Page last updated at 15:57 GMT, Tuesday, 3 June 2008 16:57 UK

China reins in quake school fury

Michael Bristow
BBC News, Dujiangyan

Grieving mother over child's coffin
Hundreds of parents lost children at Juyuan Middle School

China appears to be reining in anger over the number of schools that collapsed in last month's earthquake.

Officials initially promised a full investigation into the issue, but now seem to be discouraging parents from venting their frustration.

Parents are thought to have been prevented from filing a lawsuit against the principal of one collapsed school where hundreds died.

And officials seem to be attempting to tone down public expressions of grief.

Thousands of schoolchildren died because their classrooms collapsed around them when the earthquake struck last month.

Only buildings to fall

In some districts, schools were the only buildings to fall down in the quake, which killed more than 69,000 people.

Officials pledged to allow a proper investigation, but now appear to be backtracking.

They went too far - they have no consideration
Xu Yan, parent of child killed in earthquake

One example of this came on Tuesday when scores of parents went to Dujiangyan People's Court.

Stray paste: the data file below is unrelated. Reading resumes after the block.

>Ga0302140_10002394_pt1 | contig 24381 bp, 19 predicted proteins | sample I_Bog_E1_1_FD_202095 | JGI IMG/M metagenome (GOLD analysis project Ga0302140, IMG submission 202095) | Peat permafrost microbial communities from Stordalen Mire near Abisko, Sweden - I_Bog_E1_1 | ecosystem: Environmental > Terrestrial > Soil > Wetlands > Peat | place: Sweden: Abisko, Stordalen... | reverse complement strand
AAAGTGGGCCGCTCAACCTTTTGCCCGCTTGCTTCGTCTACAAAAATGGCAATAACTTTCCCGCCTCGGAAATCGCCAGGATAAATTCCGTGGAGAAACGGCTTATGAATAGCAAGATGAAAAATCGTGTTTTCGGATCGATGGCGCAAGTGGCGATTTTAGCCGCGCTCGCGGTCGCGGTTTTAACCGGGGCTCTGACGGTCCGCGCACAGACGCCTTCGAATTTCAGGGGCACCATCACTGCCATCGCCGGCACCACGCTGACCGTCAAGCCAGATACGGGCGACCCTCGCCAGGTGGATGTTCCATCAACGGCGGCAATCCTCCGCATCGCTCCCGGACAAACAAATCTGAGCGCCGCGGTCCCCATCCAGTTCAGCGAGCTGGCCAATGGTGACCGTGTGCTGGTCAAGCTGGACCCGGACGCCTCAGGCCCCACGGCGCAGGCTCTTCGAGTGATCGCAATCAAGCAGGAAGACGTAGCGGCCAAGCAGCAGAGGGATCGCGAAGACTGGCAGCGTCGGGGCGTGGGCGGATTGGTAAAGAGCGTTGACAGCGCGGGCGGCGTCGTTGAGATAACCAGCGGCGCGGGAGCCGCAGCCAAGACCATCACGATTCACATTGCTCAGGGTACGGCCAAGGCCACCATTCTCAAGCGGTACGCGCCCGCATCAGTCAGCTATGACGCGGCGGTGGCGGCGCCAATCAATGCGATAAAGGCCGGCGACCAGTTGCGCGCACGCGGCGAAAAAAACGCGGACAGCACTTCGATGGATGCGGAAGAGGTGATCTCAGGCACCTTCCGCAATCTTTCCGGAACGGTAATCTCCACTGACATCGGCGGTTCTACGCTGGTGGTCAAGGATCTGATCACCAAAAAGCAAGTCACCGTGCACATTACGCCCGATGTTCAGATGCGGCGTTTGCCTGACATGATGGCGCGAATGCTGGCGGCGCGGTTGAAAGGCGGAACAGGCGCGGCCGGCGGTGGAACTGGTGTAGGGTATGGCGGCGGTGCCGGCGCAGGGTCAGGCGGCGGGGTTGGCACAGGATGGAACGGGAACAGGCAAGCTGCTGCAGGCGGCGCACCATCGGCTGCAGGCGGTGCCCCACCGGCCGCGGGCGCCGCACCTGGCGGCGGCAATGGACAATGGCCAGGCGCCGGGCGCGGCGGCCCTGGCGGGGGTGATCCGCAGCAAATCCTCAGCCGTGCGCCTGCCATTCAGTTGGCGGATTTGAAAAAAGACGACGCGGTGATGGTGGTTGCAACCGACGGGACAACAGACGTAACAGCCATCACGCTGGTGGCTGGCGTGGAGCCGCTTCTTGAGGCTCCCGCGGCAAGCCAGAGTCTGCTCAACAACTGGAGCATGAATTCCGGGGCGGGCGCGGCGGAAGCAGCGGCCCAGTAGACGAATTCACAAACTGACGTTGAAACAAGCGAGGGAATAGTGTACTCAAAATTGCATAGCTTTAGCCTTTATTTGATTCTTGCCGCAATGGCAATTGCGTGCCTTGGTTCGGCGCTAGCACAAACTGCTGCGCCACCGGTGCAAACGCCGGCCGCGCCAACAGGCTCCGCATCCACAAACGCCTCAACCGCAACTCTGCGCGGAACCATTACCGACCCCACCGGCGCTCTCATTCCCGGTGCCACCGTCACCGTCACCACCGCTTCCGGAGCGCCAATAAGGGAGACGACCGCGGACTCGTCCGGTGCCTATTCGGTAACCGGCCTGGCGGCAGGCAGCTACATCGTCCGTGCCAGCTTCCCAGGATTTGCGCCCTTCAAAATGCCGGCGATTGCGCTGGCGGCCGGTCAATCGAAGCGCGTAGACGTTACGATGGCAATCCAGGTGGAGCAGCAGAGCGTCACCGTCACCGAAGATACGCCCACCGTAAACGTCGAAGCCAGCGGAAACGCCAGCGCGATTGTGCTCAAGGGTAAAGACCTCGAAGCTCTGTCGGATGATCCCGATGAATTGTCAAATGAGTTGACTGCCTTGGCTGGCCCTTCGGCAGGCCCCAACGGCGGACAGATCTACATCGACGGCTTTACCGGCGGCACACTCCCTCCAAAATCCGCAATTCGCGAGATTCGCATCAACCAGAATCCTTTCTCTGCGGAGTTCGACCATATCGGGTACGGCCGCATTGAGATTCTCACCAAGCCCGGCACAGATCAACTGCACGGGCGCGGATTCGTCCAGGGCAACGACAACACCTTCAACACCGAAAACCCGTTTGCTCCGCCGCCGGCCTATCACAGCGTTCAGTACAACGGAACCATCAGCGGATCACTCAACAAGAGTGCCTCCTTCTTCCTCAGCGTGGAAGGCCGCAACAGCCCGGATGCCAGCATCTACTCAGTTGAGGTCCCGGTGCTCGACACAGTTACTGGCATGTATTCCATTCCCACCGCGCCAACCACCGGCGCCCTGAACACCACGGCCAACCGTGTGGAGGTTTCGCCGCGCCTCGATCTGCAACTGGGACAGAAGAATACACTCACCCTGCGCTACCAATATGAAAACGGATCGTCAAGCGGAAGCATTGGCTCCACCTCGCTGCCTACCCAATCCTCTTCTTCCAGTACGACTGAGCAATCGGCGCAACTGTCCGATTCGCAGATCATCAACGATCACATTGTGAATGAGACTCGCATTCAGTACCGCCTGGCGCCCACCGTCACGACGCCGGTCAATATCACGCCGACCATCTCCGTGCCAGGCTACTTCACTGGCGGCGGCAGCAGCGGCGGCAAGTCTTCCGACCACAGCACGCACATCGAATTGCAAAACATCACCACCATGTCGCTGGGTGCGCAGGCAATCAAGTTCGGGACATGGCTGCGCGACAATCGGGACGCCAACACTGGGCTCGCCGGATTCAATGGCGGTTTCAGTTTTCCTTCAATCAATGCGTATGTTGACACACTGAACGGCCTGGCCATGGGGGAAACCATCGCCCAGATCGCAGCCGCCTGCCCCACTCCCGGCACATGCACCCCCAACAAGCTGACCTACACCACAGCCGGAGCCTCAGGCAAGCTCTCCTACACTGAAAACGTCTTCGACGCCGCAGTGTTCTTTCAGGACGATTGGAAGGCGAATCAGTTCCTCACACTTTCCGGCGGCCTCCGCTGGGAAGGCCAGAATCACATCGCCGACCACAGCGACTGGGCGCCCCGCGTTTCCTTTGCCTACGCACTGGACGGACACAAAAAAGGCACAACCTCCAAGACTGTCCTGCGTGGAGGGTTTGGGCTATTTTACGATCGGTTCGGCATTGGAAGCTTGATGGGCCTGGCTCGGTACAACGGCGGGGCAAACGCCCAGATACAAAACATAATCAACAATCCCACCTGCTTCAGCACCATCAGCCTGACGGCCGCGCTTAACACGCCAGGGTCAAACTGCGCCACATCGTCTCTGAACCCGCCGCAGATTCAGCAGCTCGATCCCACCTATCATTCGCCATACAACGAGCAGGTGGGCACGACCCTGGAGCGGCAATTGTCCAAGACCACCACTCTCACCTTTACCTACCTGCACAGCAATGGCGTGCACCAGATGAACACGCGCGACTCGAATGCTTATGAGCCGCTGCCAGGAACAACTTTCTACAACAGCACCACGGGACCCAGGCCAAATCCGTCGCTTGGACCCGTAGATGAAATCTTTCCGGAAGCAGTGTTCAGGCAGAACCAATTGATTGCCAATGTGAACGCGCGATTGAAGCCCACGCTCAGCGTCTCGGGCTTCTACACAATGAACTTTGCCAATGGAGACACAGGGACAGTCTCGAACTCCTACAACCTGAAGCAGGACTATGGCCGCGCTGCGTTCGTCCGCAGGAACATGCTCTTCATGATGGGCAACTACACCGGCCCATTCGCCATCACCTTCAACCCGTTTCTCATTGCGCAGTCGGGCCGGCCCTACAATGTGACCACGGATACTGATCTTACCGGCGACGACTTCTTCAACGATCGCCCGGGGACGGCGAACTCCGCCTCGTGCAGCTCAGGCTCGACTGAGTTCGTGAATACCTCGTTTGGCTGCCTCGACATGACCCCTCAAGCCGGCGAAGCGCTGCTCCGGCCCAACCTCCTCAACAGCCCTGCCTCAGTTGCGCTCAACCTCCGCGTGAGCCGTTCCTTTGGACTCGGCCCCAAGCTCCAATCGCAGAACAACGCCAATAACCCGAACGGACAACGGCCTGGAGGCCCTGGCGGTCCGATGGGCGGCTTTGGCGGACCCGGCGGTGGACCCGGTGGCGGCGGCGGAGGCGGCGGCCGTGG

They went to file a lawsuit, reportedly against the headmaster of the city's Juyuan Middle School, which collapsed killing hundreds of pupils.

Eyewitnesses say they were prevented from handing over their document and were dragged away by police officers.

Police denied the reports when the BBC visited the court later in the day, but about 100 officers were stationed inside the building.

Wreaths removed

Since Monday, two of the city's collapsed schools - scenes of moving memorial services - have been sealed off to most people.

Grieving parents say wreaths left on the rubble at Xinjian Primary School were taken away by officials.

"They went too far. They have no consideration," said Xu Yan, whose 11-year-old daughter Huang Ruiqi died when the school collapsed.

No senior official was available to explain why the wreaths were taken away.

But Zhu Lin, who works for the local foreign affairs office, said: "The government wants to find a better way to solve the problem."

The wreaths were put back after an outcry, but banners calling for a thorough investigation into why the school collapsed were not.

Nationally, state-controlled media outlets have been told to rein in coverage of the schools issue.

But having been promised answers, parents will not be easily put off.

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